On pension contributions, observed Alderman Melissa Wynne, 3rd Ward, “this was an incredibly detailed discussion that we had over a period of years, and the recognition that by simply putting in the amount that the State had been recommending had gotten us into this really terrible position that we were in.

“In order to climb back out of it,” she said, “we really struggled to put more and more in and that has really helped us maintain the bond rating that we’ve had. I would be reluctant to even lose a step.”

Similarly, Alderman Ann Rainey, 8th Ward, expressed concern about any move that would affect the City’s bond rating.

“Because when we go to the bond market, our bonds get snapped up like crazy,” she pointed out.

Reducing the rating, she said, would place Evanston along with other low-rated communities, with the City no longer standing out.

She suggested that beyond property taxes, officials might examine “how we nickel-and -dime people to death with items that are much more regressive.

“I’ve been checking randomly with some of my constituents. Their taxes went down last year, their property taxes – but you add to the parking meters, you would add to the garage [parking costs], you add to solid waste collection or yard waste collection — and that’s things that come out of people’s pocket every single month.”

Alderman Judy Fiske, 1st, Ward, turned to staff for direction, expressing concern “that if we take two steps backwards, and one step forward each year, we’re going never going to catch up. I really think that we tried so hard on the pension funding, trying to catch up … and all of this is at risk.

“I mean, my own feeling is that we’ve cut staff as far as we can cut them. … Staff is being asked to do more than they really can do,” she said.

“So I’m, I’m searching for a way to try to figure out how to keep our costs to our residents as low as possible,” she said. I would love to avoid a property tax increase. I just I’m looking at to staff to try to help us figure out a scenario that makes sense.”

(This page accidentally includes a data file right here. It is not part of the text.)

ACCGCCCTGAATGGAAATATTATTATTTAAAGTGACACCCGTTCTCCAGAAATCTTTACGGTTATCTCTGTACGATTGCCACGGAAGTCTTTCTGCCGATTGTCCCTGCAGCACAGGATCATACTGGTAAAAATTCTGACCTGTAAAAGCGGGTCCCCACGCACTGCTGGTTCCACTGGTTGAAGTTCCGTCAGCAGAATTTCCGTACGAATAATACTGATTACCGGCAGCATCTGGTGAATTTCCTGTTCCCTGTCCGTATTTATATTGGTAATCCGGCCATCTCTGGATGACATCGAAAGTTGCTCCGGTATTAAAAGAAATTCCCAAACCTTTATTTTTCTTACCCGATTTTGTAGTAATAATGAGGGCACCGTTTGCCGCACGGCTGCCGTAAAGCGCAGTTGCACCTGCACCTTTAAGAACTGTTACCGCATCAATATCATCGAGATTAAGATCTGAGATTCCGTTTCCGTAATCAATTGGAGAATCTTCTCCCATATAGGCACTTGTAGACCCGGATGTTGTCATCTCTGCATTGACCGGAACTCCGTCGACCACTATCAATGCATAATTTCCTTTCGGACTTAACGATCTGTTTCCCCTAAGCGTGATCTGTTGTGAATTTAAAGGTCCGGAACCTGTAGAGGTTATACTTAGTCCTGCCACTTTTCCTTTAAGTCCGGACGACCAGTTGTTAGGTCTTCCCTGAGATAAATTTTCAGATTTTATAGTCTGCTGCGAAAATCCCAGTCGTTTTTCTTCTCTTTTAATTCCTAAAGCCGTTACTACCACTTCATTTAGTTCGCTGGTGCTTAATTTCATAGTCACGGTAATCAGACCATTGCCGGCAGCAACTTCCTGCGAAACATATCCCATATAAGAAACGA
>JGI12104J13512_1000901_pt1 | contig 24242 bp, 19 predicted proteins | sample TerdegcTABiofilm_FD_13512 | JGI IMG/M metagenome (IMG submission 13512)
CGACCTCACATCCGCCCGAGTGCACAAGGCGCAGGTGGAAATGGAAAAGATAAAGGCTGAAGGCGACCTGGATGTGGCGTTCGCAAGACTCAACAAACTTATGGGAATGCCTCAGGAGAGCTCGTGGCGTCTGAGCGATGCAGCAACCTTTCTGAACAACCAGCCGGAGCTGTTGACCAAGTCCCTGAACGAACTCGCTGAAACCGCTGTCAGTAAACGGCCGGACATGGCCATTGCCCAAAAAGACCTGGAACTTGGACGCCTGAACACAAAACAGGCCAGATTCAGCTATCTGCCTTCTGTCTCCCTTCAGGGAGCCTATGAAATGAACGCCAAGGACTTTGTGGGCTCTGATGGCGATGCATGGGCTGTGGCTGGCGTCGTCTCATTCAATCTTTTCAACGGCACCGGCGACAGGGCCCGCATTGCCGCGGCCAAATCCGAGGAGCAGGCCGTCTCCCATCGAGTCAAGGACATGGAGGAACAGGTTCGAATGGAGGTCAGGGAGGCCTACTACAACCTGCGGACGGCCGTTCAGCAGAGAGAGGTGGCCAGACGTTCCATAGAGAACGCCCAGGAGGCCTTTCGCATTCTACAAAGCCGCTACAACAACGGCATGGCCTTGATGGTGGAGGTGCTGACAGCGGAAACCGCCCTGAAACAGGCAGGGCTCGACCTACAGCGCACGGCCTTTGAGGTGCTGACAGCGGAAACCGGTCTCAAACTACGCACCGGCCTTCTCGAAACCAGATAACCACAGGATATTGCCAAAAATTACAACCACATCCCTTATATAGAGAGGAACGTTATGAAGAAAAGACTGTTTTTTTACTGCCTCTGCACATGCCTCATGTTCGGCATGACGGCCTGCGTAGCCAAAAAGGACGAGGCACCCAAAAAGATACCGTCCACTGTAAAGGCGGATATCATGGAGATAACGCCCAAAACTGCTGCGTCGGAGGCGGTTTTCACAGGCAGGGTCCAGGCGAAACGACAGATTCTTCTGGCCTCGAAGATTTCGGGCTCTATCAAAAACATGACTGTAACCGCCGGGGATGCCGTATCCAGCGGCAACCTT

Alderman Thomas Suffredin, 6th Ward, pointed to a local unemployment rate, hovering around  8.8%.

“Can you remember a time when it’s been that high?” he asked Council members. “That’s really what this is. The concern here is there are people are in real financial peril right now. And if we can hold off on some things and be as responsible as possible about it, I think it’s something that we need to look at.

“And I don’t want to diminish our bond rating or get into having people freak out about asset [City-owned property] sales or any of that, he added, “but we really have a responsibility to be aware of how financially vulnerable a lot of Evanstonians are – in ways that they had no idea they would be in January of this year. That’s my concern.”

In a straw vote, aldermen showed support for staff coming back with a scenario that showed how the budget would look only $500,000, not $1 million, going into reserves and how that would affect the need for a tax increase.

Alderman Peter Braithwaite, 2nd Ward, made the proposal on behalf of aldermen, requesting that staff “come back with something concrete rather than hypothetical.”

In light of the concern about taxes, he proposed that aldermen prioritize projects in their wards that the City could hold off next year, maintaining “if you’re not willing to spend that extra hundred dollars for those houses that are impacted [by a tax increase], then we should also look at capital projects and figure out which ones in a very tough year can wait until next year.”

Council members are expected to discuss the various budget issues at their next City Council meeting, scheduled to be held 5:30 p.m. on  Monday, Nov. 9.

Aldermen are looking to pass a final 2021 Budget at the Nov. 23 City Council meeting.

More details are available by clicking the “Budget” tab on the City’s web page, cityofevanston.org.

Bob Seidenberg

Bob Seidenberg is an award-winning reporter covering issues in Evanston for more than 30 years. He is a graduate of the Northwestern University Medill School of Journalism.